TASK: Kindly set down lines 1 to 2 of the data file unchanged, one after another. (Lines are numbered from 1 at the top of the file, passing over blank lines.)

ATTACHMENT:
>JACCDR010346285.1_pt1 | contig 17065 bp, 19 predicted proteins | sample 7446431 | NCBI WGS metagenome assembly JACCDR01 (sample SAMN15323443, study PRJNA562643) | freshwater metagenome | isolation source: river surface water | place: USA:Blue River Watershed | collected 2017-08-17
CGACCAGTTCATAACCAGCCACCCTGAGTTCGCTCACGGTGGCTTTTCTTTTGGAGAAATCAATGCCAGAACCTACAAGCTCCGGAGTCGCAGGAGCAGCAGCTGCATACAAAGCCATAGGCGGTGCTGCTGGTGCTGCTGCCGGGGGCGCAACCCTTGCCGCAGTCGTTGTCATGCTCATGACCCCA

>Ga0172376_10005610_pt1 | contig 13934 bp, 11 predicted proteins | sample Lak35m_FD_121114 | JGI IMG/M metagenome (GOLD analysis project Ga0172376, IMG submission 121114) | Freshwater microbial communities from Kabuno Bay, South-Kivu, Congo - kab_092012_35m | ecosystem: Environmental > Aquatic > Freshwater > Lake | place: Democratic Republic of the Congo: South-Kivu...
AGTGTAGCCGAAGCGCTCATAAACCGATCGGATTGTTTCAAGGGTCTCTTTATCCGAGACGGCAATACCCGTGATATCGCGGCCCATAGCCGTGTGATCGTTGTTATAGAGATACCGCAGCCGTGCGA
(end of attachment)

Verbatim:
>JACCDR010346285.1_pt1 | contig 17065 bp, 19 predicted proteins | sample 7446431 | NCBI WGS metagenome assembly JACCDR01 (sample SAMN15323443, study PRJNA562643) | freshwater metagenome | isolation source: river surface water | place: USA:Blue River Watershed | collected 2017-08-17
CGACCAGTTCATAACCAGCCACCCTGAGTTCGCTCACGGTGGCTTTTCTTTTGGAGAAATCAATGCCAGAACCTACAAGCTCCGGAGTCGCAGGAGCAGCAGCTGCATACAAAGCCATAGGCGGTGCTGCTGGTGCTGCTGCCGGGGGCGCAACCCTTGCCGCAGTCGTTGTCATGCTCATGACCCCA